Film Review: Fading GigoloSome top screen talent gets lost in the silliness surrounding the amorous adventures of an unlikely gigolo and his even more unlikely pimp, with writer/director/actor John Turturro the shtupper “ho” co-starring with Woody Allen as the merce
It’s hard to say who might be attracted to Fading Gigolo, beyond hardcore Woody Allen fans who get a huge dose of their idol as he again plays the neurotic nebbish obsessed with mortality, sex and himself, with enough familiar shtick to fill three Allen comedies. Older filmgoers but few others might embrace this opportunity, which also affords time with movie bait like Sharon Stone, Liev Schreiber and Vanessa Paradis, the French singer/star and onetime Johnny Depp partner.
As director, John Turturro has a number of feature films behind him, arguably the best being the 2010 documentary Passione, a passionate, colorful, music-filled exploration of the importance of love, song and street life to the soul of Naples, Italy. With Fading Gigolo, he makes a U-turn away, devising quite the fictional high concept and letting it spin out in disconnected shards of idiocy and excess.
The result translates to questionable taste in its confrontations with matters of money, lust, love, men and women. Uneasy, even queasy feelings linger. Much of the action takes place in the Hasidic community of Brooklyn’s Williamsburg, but in no way could the film’s look at the Satmar sect be construed as affectionate. Nor does the take on the main female characters impress as respectful.
The story kicks off with rare-bookstore owner Murray (Allen) forced to close his operation and floating a proposal to his part-time employee Fioravante (whose primary gig is as a florist) that they go into partnership. Murray’s wealthy, gorgeous and married skin doctor Dr. Parker (Sharon Stone) has asked Murray to arrange a threesome with her and her hot Latina friend Selima (Sofia Vergara). Question one: What kind of moron would assign Murray such a chore?
Murray asks the initially demurring Fioravante to take the job, from which Murray, good with business terms, will pocket a percentage. Judging from his modest, crowded digs, Murray too needs bread, as he has some kind of live-in arrangement with Othella (Tonya Pinkins), an African-American mother with a gaggle of kids.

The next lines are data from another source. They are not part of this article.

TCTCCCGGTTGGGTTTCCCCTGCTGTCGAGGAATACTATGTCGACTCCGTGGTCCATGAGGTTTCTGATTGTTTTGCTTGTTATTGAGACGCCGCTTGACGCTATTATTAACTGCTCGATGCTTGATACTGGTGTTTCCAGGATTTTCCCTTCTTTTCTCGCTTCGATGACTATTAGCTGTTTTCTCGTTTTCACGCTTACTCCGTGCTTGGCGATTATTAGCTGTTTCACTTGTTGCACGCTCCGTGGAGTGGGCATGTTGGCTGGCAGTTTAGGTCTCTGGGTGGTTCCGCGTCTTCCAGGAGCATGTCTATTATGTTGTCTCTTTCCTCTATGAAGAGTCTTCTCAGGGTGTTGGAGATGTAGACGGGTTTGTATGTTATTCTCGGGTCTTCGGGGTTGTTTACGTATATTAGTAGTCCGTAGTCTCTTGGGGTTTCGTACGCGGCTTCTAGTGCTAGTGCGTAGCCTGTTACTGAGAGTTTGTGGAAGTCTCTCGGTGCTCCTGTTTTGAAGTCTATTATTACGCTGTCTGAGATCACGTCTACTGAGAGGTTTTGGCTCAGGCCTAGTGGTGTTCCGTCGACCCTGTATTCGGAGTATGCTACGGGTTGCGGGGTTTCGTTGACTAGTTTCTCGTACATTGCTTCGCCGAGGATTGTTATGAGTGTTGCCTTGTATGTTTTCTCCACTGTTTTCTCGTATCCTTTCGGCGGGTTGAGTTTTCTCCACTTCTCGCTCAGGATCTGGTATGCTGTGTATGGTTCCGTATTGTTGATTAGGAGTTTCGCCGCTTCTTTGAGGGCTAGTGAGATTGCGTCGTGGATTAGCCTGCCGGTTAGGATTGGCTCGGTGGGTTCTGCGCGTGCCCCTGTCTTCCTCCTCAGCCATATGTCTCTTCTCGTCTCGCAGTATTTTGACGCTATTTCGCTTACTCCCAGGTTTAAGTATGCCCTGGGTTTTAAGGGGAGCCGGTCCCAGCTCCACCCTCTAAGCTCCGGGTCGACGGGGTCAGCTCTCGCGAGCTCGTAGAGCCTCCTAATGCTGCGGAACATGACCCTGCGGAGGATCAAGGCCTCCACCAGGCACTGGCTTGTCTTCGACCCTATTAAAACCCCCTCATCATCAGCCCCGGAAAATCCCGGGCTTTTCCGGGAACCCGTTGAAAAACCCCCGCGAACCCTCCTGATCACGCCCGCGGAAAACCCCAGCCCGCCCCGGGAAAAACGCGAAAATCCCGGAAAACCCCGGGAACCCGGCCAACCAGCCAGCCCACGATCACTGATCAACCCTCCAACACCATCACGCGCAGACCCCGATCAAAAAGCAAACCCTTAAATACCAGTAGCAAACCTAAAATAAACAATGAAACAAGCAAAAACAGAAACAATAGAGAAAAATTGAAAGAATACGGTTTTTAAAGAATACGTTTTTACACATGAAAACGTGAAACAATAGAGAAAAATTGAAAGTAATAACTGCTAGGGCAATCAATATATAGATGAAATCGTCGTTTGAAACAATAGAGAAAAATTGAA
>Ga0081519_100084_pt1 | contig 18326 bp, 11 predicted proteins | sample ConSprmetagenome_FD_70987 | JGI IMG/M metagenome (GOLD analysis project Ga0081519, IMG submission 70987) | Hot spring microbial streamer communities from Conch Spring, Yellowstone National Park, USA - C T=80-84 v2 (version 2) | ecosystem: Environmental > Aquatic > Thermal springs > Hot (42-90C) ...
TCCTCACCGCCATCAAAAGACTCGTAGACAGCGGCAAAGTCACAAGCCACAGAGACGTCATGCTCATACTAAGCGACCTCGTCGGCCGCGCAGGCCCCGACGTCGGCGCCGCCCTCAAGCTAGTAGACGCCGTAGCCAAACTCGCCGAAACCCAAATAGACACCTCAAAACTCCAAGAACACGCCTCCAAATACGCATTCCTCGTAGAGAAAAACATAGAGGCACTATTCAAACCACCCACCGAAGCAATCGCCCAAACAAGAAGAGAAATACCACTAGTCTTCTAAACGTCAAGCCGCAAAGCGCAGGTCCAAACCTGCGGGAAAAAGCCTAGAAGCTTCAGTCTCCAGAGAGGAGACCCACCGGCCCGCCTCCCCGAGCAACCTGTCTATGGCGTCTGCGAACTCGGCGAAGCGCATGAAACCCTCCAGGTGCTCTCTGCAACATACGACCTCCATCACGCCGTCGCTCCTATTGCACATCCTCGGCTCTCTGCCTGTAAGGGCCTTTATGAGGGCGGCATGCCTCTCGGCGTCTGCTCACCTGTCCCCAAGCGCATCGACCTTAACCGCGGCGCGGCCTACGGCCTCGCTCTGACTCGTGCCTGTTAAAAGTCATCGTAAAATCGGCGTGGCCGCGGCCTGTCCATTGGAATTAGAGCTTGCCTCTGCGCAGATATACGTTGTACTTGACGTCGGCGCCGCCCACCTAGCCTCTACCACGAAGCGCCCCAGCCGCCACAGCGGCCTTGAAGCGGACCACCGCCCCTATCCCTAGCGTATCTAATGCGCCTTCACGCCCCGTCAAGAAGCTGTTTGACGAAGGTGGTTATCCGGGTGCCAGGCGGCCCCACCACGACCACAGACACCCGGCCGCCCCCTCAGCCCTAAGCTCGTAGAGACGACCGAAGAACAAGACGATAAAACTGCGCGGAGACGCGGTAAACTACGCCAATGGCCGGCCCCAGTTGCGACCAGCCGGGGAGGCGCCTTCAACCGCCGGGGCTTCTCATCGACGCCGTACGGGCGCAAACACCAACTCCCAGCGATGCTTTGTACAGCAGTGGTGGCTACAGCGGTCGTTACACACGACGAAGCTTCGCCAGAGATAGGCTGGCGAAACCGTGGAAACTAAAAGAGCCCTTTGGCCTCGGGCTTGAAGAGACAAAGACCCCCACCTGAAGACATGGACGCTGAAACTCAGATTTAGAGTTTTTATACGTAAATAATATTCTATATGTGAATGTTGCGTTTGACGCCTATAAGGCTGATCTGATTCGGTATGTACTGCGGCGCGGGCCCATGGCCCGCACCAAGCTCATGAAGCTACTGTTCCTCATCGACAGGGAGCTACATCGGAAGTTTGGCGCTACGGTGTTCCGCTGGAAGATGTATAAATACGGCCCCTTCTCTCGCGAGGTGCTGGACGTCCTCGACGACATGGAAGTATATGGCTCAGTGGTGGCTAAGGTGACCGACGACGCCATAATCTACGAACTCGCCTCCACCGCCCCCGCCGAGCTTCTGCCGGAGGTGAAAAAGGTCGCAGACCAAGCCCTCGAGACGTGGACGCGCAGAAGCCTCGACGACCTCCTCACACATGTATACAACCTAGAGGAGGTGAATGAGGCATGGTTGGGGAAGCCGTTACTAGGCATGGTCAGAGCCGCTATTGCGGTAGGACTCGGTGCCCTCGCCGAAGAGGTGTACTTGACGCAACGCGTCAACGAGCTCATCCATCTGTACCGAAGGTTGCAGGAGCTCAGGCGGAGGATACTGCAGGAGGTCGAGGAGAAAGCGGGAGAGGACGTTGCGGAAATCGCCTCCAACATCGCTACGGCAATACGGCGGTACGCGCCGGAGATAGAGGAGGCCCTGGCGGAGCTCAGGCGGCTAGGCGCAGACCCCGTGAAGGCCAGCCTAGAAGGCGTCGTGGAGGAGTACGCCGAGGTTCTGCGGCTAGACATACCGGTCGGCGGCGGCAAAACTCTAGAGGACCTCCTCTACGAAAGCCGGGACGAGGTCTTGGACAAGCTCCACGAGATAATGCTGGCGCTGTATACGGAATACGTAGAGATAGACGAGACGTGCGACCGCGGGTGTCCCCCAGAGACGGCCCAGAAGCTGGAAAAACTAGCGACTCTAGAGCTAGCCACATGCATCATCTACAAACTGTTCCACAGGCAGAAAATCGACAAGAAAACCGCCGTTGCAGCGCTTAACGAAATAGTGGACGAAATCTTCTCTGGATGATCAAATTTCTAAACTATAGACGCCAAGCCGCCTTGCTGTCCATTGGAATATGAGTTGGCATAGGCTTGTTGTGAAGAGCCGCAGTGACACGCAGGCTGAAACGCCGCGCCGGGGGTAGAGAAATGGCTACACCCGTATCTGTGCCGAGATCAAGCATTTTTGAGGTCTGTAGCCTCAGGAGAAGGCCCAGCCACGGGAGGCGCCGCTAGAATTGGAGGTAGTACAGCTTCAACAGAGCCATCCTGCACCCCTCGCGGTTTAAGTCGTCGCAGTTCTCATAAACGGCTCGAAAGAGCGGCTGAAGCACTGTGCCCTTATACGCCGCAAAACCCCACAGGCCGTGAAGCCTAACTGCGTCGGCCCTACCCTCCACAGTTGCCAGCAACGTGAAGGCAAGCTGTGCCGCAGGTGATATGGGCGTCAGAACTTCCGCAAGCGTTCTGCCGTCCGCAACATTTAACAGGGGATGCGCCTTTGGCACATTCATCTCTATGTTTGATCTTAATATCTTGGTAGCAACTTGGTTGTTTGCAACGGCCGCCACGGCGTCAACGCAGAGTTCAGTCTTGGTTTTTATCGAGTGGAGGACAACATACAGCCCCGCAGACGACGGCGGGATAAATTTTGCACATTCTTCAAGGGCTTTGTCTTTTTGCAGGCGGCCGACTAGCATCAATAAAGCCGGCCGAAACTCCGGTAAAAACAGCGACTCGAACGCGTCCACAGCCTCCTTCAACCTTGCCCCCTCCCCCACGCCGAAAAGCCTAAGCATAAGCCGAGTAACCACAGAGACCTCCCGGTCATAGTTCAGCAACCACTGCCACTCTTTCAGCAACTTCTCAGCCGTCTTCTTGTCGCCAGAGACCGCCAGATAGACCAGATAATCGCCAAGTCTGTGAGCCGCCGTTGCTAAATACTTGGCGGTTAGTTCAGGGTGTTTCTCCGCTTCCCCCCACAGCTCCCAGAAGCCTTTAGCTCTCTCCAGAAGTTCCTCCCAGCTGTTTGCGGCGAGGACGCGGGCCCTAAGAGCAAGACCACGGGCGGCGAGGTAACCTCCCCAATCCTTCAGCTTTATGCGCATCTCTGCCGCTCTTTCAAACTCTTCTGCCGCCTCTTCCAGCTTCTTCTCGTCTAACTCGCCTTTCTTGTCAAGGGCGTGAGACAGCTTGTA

If Murray is both monetarily and voyeuristically motivated, Fioravante, as his name suggests, is a full-blooded male but also feeling a financial pinch. He takes Dr. Parker for a one-on-one spin in her trendy Tribeca loft and, with her husband conveniently off doing whatever such screen husbands do (this one’s a mountain-climber), performs phenomenally. It helps that the doctor shows off her body and, uh, baser instincts as a seductress.
Meanwhile, Murray finds his partner more gigolo opportunities and also finds himself in Brooklyn’s Hasidic community with Othella's kids. An accident occurs and he ends up in the nearby apartment of beautiful young widow Avigal (Vanessa Paradis), who tends to one of the kids’ cuts. In spite of her harsh clothes, she’s a looker still grieving the death of her rabbi husband years ago and further saddened that she has not been able to grow her family beyond her six children. Murray delivers subtle come-ons, preaching the virtues of passion, but remains restrained. Reading the woman’s grief and acting on his own greed, Murray imagines her as Fioravante’s next client. He suggests she pay visits to his “therapist” friend who, he reassures her, is a Sephardic Jew.
Also in this Hasidic scenario is Dovi (Liev Schreiber), a member of the local Satmar police patrol who pays close attention to the strangers visiting Avigal. He has had designs on her for years.
Avigal dares a visit to Fioravante, also clearly smitten by her. He gets to undress this client but only performs an oil massage. She’s finally smiles with pleasure; her life has been a grim one. There’s been no intimacy—not even a handshake allowed—since she lost her husband. And the Hasidic women are forbidden to read, are kept segregated from the men, etc.
Murray and Fioravante are raking in the money as the gigolo takes on more and more clients. Fioravante’s visit to a jazz club has him reconnecting with Dr. Parker, who unexpectedly accosts him with her reminder of the threesome she wants. Finally, the “ho” is at the point of taking on Dr. Parker and Selima together. The three are piled heaving high and low like a triple-decker sandwich, but true love gets in the way.
The narrative also offers a number of helter-skelter digressions, including one to a Brooklyn baseball field where Murray coaches the kids (call it shtick-ball). A later episode has Murray kidnapped and brought before three rebbe at a Hasidic court. Apparently, Murray’s accused of corrupting Avigal, but he has his lawyer Sol (Bob Balaban) by his side.
Fading Gigolo is pointless, except for suggesting theoretical insights into both Allen and Turturro. Might this exercise be Allen’s attempt to repent for largely redlining blacks and the lower classes out of his oeuvre? And might Turturro’s bid as an initially hesitant stud be a vehicle of hope proposing that it’s not just the hunky guy with conventional movie-star good looks who can get plenty of nookie? Or maybe Fading Gigolo is the cinematic expression of a real-life midlife crisis? It’s certainly a testimony to the power of cronyism. The soundtrack of many standards in soft-jazz renderings serves the film’s feel-good/have-fun intentions and reflects Allen’s taste.
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